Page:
This was a pretty rugged program of summer activity for those boys who took part compared to what guys might expect nowadays. How times have changed. The boys and even parents will expect the "Y" to use trucks or busses for transportation to the site where the camp is established.
This was the program of the Spokane "Y" until Frank Reed, a banker in Deer Park , donated 13½ acres which adjoined the southern end of Fan Lake for a boys' camp. It was approximately ten miles from Deer Park. On April 29, 1915, Board members went to Fan Lake on a scouting trip to look over the location of a possible campsite.
The official date of the start of Camp Reed, as it was named after the donor of the original site, was 1915 and a Boys' Secretary, A.D. Brewer deserves full credit establishing the "Y" camping program at that location. Mr. Brewer later became General Secretary of the Spokane YMCA.
In the month of August, 1915, two boys' groups hiked to Fan Lake. One group of older boys hiked from Camp Reed, leaving Fan Lake at 5:00 P.M. and arrived at Hillyard at 3:30 A.M., the next morning- a distance of 35 miles. The latter part of their hike was by moonlight. Imagine their sore back muscles and blistered feet because they did not have modern hiking boots nor scientifically constructed back packs with strong, light gear which has been available since World War II. The writer knows whereof he speaks.
Dr. X. L. Anthony, a strong supporter of the YMCA program for youth, and a Board member for many years, donated 60 acres to Camp Reed which included shoreline on the south end of the lake. This included the Shady Brook stream of spring water which burst up out of the ground above the camp proper and furnished an unlimited supply of fresh water for the camp. Dr. Anthony's donation to the camp also included an area for the large sleeping cabins that were donated by Mrs. Sylvester Heath and were built under the supervision of E. V. Price of the architectural firm of Whitehouse & Price.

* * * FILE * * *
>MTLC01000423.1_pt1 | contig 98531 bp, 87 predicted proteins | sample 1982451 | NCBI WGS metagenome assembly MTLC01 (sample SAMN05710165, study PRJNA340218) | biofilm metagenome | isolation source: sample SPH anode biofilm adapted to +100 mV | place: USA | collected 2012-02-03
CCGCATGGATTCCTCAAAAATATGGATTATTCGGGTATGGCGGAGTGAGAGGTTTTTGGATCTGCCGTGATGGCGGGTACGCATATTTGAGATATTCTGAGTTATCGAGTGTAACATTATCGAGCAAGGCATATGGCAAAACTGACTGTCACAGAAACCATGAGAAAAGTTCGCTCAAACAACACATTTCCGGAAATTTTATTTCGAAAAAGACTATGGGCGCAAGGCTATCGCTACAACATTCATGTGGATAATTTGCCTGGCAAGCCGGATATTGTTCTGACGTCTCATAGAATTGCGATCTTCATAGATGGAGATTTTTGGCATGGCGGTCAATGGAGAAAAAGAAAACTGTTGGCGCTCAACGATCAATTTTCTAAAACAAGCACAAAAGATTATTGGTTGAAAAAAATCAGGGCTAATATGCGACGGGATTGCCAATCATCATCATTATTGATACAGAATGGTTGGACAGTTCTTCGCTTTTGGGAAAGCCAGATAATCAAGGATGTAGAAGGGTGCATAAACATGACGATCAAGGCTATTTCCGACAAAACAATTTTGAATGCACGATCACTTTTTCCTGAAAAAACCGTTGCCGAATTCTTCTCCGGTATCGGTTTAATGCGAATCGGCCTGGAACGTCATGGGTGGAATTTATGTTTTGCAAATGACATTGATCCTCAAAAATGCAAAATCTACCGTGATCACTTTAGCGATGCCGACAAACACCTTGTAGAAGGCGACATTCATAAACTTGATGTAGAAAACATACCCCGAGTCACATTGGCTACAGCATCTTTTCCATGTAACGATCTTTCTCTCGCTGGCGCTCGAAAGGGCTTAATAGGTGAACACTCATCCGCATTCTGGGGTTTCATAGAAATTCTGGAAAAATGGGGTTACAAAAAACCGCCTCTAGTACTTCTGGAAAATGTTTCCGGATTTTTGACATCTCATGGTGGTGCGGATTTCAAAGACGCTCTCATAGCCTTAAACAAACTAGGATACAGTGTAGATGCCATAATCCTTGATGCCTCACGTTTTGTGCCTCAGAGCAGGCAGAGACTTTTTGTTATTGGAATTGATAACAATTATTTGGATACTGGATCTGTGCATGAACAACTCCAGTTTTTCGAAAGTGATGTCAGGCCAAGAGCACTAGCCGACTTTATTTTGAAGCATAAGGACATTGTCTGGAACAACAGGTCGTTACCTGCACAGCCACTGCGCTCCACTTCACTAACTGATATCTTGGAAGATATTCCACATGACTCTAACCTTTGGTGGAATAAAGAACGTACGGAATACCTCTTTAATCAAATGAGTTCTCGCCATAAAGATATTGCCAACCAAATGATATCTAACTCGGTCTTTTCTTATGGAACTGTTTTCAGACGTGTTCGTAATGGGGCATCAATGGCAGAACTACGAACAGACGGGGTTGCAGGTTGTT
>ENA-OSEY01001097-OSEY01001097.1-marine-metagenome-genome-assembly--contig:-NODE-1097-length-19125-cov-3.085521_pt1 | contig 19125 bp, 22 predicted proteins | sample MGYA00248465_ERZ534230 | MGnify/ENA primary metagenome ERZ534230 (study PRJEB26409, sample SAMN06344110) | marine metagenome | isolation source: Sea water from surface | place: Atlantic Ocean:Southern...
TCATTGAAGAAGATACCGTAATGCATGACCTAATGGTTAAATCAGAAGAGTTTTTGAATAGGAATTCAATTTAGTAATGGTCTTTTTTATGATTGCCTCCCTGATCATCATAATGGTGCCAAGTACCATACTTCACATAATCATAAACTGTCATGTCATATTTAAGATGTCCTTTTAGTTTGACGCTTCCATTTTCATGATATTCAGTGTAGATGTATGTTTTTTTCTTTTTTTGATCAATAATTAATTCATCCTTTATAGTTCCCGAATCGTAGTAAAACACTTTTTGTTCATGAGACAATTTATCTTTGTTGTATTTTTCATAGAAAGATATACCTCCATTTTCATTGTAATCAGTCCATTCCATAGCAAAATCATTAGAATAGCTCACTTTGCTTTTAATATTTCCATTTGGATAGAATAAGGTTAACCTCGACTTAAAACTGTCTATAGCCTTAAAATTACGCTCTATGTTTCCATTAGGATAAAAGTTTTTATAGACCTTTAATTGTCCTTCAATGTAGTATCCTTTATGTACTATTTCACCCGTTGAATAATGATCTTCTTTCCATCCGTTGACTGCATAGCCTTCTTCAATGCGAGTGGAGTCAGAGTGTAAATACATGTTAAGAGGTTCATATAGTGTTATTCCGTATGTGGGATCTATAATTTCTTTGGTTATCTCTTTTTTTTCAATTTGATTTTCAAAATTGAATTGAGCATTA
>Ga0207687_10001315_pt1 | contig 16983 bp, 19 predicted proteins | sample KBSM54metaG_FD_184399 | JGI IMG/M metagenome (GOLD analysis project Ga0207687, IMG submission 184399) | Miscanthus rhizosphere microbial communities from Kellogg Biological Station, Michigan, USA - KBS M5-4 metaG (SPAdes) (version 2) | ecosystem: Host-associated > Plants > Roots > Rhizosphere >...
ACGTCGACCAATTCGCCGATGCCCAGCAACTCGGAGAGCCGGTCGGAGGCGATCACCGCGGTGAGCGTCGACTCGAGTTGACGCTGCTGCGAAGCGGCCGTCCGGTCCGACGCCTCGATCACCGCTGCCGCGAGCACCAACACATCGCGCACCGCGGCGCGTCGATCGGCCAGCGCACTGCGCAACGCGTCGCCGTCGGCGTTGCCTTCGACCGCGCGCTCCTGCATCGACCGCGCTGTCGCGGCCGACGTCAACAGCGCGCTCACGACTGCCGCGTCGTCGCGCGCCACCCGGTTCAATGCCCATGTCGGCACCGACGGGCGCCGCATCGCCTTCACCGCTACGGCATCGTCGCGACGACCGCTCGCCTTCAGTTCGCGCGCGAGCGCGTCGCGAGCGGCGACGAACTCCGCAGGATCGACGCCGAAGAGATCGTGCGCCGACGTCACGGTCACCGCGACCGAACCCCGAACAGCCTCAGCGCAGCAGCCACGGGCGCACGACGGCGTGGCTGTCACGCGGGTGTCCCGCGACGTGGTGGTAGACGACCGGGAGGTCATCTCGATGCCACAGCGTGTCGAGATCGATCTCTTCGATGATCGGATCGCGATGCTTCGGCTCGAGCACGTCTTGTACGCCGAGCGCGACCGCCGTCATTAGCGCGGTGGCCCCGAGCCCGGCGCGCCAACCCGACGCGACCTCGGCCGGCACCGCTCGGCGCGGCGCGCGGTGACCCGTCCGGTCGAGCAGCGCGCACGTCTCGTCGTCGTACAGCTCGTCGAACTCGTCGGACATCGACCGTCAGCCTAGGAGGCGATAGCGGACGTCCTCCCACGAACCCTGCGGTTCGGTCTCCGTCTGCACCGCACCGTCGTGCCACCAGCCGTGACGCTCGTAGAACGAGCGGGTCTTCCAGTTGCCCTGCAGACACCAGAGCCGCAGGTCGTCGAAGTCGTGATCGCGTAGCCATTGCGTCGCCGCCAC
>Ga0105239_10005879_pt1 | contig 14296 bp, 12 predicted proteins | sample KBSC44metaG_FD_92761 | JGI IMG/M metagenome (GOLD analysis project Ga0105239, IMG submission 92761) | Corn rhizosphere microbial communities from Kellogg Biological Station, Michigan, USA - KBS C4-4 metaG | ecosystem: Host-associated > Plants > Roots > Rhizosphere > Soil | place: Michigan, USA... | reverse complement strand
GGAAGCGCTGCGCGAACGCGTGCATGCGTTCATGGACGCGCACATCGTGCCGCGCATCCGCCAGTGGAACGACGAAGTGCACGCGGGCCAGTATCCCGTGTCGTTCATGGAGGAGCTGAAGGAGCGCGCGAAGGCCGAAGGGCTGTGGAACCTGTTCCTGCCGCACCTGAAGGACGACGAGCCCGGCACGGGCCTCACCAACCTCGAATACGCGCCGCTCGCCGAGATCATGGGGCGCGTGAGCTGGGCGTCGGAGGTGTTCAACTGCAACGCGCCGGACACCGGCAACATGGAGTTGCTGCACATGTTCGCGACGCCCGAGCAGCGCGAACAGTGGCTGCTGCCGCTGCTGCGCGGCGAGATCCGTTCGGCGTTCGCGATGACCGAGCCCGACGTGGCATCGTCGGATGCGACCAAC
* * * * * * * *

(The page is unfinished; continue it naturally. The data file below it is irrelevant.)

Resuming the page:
There is a story that Dr. X. L. Anthony told Mrs. Sylvester Heath on under-writing the cost of the very substantial sleeping cabins for camp, while treating her for an eye condition. I think this story is true as Dr. Anthony, an eye, ear & nose specialist was an ardent YMCA supporter and much interested in Camp Reed, and Mrs. Heath, of an old and highly respected Spokane family, was known for her philanthropies.